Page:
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Kentucky Gang Bill Rolls Forward, Despite Protests


A bill that would broaden the definition of criminal gangs, give longer prison sentences to those labeled as gang members and increase penalties for gang recruiting is close to becoming law in Kentucky.

Supporters say the measure would discourage gang activity in the state, while opponents argue it would wrongly label some defendants as gang members and disproportionately affect African-American communities.

Sadiqa Reynolds, president of the Louisville Urban League, argued the state needs to invest in community services that would steer young people away from gangs.

“We see no real investment,” Reynolds said. “The only time we see investment in our communities is when it is time to pay for police officers, pay for jails, pay to lock people up.”

House Bill 169 would raise the penalty for recruiting gang members from a misdemeanor to a felony and require those convicted of violent crimes to serve at least 85 percent of their sentences.

The bill passed out of the Senate Judiciary Committee on Tuesday and will now be considered by the full Senate. It passed out of the House earlier this month.

Rep. Robert Benvenuti, a Lexington Republican and sponsor of the bill, said Kentucky law currently “welcomes” gangs to come to the state.

“We will no longer be one of the few states that welcomes them into our communities,” Benvenuti said “And this is important because there is great consequence to our current structure as it stands today.”

The Bill

A gang would be defined as a group of at least three people with a common name, identifying hand signal, symbol, location, leader or color of clothing.

In order to qualify as a gang, the group would have to have at least two members who have committed or attempted to commit two felonies each.

The group would also qualify if it has at least two members who have committed or attempted to commit three misdemeanors on a list of charges ranging from resisting arrest to fourth degree assault.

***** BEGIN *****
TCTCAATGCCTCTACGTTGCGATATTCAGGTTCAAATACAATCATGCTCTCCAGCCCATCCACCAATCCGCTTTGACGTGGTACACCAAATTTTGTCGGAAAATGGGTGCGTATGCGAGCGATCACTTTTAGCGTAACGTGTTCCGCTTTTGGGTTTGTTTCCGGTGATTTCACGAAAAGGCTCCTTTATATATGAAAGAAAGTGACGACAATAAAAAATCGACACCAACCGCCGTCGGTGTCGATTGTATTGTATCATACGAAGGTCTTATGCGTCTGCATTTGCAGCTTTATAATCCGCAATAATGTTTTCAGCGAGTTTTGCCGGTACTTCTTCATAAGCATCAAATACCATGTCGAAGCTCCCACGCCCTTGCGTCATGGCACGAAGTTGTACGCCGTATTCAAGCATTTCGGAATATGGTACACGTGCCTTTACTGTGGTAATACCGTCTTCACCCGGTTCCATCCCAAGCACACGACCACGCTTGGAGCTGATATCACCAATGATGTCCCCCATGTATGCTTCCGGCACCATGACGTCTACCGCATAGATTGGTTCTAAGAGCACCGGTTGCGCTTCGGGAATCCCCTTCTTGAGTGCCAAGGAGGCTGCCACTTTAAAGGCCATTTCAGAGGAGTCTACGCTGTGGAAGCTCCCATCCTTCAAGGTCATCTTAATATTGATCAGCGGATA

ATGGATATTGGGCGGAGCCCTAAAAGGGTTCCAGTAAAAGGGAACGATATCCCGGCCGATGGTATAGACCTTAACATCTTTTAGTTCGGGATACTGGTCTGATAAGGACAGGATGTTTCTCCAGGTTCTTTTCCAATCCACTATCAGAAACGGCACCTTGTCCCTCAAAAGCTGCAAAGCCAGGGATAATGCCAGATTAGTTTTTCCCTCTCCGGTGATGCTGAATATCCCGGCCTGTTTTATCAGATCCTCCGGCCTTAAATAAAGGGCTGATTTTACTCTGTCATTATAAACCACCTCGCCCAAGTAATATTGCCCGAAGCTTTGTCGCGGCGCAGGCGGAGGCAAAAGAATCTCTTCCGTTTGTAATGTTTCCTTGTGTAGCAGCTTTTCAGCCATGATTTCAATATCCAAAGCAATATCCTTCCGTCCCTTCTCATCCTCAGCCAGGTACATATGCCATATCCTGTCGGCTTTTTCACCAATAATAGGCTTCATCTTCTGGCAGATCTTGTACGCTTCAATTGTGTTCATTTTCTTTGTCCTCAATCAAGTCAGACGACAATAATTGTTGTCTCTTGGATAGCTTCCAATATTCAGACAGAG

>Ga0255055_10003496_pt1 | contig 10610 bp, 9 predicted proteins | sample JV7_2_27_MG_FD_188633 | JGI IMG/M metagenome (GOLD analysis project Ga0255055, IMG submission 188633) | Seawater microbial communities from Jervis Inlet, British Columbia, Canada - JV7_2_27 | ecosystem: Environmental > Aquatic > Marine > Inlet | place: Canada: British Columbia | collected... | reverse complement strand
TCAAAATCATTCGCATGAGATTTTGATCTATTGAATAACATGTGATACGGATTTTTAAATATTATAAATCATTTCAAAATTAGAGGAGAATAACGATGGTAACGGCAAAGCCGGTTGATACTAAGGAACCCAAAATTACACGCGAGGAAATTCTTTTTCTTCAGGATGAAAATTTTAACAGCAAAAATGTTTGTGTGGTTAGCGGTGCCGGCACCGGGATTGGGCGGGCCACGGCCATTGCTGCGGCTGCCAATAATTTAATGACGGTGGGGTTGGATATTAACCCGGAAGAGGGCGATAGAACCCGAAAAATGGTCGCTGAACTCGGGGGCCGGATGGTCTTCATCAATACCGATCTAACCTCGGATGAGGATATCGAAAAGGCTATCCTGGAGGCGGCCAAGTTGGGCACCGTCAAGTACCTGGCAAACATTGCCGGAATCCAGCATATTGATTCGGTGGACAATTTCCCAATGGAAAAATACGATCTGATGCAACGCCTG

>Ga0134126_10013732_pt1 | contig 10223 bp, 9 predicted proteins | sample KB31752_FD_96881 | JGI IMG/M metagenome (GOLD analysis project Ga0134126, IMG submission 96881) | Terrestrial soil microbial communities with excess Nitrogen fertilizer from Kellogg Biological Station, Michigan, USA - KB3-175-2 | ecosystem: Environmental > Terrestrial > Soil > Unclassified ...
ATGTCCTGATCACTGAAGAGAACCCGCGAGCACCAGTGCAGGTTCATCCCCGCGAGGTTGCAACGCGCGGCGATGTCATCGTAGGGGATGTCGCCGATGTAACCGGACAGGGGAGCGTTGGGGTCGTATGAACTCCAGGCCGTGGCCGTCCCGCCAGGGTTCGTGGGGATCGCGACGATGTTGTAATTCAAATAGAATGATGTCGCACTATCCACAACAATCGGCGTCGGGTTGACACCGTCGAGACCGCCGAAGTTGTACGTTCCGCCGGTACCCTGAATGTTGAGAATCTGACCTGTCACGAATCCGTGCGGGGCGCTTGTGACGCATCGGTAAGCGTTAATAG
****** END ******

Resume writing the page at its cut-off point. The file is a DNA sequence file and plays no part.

Minors would be exempted from the misdemeanor enhancements under a change made to the bill during a committee hearing on Tuesday.

The state’s nonpartisan Legislative Research Commission estimates that the increased incarceration rate from the change would cost the state about $19.5 million over the next ten years.

Louisville resident Shelton McElroy argued that the state should be trying to reduce its prison population, not increase it.

“We should always be looking at polices to roll back, not trying to pioneer policies that are very race-based and that are going to impact the African-American community,” McElroy said.

A sentencing reform bill has stalled in the legislature despite support from Kentucky Justice and Public Protection Cabinet Secretary John Tilley.

Meanwhile, Tilley warned lawmakers earlier this year that the state will run out of space to house prisoners by May of 2019.

Senate Judiciary Committee Chair Whitney Westerfield said part of the reason he supports the gang bill is to build support for criminal justice reform measures in the future.

“I want to make sure the folks that are for this bill line up behind me when we make changes to the youthful offender statute, when we make changes to the budget to require funding to go to children in need and communities in need,” Westerfield said.

“I want them to be with me, because today I’m with them.”

Ryland Barton is the Managing Editor for Collaboratives. He's covered politics and state government for NPR member stations KWBU in Waco and KUT in Austin. He has a bachelor's degree from the University of Chicago and a master's degree in journalism from the University of Texas. He grew up in Lexington.

Email Ryland at
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